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President Barack Obama urges calm, constructive action following Ferguson grand jury decision

A weary sounding President Barack Obama urged calm after the announcement that the Ferguson grand jury concluded its work and did not indict Officer Darren Wilson on any charges involving the Aug. 9 fatal shooting of Michael Brown.


"There will be some negative reaction and it will make for good TV," he said. "We need to lift up constructive dialogue."

Obama quoted Michael Brown's family's wishes for nonviolence following months of unrest.

"Michael Brown's parents have lost more than anyone," he said. "We should be honoring their wishes."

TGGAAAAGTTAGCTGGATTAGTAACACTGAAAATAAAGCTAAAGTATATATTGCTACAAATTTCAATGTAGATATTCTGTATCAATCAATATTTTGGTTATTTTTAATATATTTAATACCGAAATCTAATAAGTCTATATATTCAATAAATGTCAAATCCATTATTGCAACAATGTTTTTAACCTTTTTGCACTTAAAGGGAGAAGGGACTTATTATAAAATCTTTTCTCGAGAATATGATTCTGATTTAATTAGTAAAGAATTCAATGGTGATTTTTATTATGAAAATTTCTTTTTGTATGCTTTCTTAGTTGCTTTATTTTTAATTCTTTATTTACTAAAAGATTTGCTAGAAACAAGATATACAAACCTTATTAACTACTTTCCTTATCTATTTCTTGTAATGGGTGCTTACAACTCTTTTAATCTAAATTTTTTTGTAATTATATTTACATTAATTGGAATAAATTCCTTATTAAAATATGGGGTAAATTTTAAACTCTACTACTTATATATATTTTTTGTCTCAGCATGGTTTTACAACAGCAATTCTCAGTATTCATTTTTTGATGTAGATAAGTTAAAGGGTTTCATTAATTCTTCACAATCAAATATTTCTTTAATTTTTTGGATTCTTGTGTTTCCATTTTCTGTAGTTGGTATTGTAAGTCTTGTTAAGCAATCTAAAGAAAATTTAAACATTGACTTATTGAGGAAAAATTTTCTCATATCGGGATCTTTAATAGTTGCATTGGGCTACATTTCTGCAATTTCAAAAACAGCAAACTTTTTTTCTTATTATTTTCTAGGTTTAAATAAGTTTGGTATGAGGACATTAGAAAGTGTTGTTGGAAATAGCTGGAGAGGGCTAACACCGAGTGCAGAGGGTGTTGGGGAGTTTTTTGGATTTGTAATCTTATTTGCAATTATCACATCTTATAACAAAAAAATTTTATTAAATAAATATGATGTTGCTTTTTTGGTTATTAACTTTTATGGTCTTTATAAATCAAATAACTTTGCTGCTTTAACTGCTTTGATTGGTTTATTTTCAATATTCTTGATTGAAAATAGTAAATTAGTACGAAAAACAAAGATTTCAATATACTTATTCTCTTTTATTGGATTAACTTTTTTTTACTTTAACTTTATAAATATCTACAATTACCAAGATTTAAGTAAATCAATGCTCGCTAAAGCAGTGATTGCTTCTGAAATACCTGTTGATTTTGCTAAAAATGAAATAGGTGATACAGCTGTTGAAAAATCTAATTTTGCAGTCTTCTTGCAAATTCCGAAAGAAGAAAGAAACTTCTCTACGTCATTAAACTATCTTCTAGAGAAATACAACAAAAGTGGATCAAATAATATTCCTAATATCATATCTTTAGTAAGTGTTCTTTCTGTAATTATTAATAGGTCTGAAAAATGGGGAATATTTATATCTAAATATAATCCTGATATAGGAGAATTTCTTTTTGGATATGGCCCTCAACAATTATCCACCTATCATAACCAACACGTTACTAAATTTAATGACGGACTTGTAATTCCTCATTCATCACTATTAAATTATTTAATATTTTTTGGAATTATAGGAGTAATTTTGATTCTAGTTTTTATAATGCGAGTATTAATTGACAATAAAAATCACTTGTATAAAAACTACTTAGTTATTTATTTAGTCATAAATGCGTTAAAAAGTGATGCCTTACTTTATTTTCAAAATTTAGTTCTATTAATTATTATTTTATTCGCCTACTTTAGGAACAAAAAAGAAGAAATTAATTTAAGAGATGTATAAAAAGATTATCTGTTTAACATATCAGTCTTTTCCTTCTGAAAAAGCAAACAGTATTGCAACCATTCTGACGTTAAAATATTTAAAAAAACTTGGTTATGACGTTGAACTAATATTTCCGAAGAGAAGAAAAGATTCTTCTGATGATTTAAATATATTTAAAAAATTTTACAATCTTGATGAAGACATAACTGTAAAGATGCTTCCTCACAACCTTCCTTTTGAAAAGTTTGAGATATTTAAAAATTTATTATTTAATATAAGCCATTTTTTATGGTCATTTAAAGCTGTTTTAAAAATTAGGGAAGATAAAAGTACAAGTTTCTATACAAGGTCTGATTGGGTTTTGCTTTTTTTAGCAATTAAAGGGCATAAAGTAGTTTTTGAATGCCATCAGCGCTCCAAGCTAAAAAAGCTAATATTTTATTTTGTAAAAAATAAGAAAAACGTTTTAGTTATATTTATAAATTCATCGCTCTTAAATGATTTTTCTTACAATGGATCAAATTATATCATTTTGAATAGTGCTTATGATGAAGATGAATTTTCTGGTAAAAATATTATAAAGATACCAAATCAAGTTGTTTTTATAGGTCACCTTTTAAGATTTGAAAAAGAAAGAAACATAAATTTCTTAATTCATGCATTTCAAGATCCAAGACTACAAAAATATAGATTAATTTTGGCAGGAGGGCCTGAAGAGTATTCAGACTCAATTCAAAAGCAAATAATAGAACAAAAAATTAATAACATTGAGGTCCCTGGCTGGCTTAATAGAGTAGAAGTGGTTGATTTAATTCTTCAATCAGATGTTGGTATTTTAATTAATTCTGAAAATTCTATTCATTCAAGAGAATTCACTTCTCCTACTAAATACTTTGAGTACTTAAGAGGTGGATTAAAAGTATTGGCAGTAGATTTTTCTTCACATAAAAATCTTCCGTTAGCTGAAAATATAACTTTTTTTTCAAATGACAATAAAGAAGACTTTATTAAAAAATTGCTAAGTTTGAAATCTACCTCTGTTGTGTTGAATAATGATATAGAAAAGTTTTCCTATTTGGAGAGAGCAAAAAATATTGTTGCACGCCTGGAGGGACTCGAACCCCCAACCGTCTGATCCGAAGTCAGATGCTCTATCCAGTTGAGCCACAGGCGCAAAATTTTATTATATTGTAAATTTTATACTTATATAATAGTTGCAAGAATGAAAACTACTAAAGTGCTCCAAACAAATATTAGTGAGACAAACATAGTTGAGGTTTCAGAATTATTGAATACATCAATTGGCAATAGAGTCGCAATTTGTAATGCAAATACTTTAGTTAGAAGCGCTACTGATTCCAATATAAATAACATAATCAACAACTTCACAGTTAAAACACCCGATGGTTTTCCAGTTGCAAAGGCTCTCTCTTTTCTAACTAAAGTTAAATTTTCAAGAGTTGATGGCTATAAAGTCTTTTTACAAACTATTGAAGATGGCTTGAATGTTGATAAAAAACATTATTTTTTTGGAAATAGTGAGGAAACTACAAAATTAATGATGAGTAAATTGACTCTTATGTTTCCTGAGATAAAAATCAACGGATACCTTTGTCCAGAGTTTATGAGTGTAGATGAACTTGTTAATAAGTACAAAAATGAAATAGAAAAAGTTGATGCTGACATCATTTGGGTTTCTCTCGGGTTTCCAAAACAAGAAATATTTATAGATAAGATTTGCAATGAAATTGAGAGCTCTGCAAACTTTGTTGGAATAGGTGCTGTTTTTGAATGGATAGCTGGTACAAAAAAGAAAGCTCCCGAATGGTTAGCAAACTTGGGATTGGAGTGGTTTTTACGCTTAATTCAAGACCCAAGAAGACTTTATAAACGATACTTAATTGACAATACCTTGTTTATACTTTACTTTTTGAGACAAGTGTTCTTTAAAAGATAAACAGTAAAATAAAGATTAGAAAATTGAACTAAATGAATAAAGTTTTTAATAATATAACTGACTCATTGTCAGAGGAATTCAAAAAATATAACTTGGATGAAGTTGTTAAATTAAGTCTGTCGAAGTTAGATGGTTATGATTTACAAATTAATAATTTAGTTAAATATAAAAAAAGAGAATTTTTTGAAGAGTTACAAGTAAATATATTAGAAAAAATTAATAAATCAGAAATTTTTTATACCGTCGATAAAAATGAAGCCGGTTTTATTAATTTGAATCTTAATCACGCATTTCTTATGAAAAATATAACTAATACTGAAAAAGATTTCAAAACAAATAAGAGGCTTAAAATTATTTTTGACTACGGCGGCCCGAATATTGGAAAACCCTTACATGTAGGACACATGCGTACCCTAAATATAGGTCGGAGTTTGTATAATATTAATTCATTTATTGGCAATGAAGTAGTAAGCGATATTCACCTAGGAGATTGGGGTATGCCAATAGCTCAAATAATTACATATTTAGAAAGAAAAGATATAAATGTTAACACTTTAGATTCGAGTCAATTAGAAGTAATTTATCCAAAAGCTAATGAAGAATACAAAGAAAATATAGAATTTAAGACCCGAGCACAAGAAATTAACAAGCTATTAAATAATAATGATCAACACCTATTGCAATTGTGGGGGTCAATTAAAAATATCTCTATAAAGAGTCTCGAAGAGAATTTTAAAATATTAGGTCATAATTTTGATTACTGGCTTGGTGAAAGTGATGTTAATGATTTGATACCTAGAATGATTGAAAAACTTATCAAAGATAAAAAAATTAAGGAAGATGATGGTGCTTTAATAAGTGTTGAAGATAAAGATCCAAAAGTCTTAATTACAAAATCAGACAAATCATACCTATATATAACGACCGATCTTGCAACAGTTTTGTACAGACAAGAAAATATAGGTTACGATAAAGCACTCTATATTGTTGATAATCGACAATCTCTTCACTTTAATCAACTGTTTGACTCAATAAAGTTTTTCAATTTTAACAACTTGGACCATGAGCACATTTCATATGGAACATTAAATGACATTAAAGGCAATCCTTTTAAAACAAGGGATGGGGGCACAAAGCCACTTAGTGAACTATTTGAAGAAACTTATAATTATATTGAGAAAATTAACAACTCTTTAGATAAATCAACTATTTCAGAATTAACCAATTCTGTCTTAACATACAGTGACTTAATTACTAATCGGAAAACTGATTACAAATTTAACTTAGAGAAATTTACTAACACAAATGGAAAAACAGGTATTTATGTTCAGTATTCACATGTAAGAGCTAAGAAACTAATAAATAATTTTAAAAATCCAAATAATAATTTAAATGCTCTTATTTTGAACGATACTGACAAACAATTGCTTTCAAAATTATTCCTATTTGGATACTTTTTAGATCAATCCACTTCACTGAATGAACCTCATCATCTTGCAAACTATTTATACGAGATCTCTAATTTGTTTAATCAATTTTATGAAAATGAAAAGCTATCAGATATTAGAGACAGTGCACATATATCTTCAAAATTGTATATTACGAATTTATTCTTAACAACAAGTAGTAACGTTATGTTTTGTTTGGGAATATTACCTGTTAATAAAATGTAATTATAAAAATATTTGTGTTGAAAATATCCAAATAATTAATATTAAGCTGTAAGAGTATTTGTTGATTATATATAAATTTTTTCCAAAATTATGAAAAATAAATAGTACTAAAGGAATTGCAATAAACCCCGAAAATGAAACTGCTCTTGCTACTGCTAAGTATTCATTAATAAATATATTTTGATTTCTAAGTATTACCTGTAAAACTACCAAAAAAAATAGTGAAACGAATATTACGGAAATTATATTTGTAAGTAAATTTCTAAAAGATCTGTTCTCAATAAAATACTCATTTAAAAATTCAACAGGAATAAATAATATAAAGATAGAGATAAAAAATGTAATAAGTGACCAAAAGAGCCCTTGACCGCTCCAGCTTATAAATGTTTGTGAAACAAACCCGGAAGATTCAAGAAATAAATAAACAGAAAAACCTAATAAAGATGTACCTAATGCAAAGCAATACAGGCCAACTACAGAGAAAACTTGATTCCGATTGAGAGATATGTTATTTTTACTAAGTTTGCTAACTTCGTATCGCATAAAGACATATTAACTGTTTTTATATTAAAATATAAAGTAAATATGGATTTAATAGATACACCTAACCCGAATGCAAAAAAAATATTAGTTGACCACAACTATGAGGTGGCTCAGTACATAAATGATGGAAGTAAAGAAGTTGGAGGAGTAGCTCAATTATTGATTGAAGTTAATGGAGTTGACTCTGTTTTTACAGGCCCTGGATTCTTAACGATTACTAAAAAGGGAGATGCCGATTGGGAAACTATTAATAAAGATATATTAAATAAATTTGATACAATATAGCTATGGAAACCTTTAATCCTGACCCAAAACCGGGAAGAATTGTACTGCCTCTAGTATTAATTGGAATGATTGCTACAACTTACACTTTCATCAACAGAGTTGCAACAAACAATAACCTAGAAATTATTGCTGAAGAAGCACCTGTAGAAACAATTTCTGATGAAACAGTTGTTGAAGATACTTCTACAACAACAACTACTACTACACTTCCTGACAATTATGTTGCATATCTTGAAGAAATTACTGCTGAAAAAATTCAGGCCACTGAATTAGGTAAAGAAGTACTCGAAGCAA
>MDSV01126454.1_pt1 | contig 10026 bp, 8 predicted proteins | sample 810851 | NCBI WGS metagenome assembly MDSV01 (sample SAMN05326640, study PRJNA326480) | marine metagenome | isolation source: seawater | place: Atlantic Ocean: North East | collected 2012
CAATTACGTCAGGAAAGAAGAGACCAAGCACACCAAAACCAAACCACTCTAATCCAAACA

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The Atlanta Police Department had no related incidents to report following the grand jury's decision.

Obama noted that Attorney General Eric Holder and staff members have been engaged following the shooting, and said the country should act up on the opportunity for positive change.


"There are still problems and communities of color aren't just making these problems up," Obama said, saying that law enforcement "too often feels applied in a discriminatory fashion" and yet no communities need good policing more than low-income communities of color where crime may be an issue. "There are good people on all sides of this debate, in both the Democrat and Republican parties, that are interested in lifting up best practices."

Asked if he planned to visit Ferguson the president did not give a definitive answer, but took a wait-and-see approach.

"The situation in Ferguson speaks to broader challenges we face as a nation," he said.

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Jennifer Brett is a multiplatform journalist and digital coach. She writes The Buzz blog for

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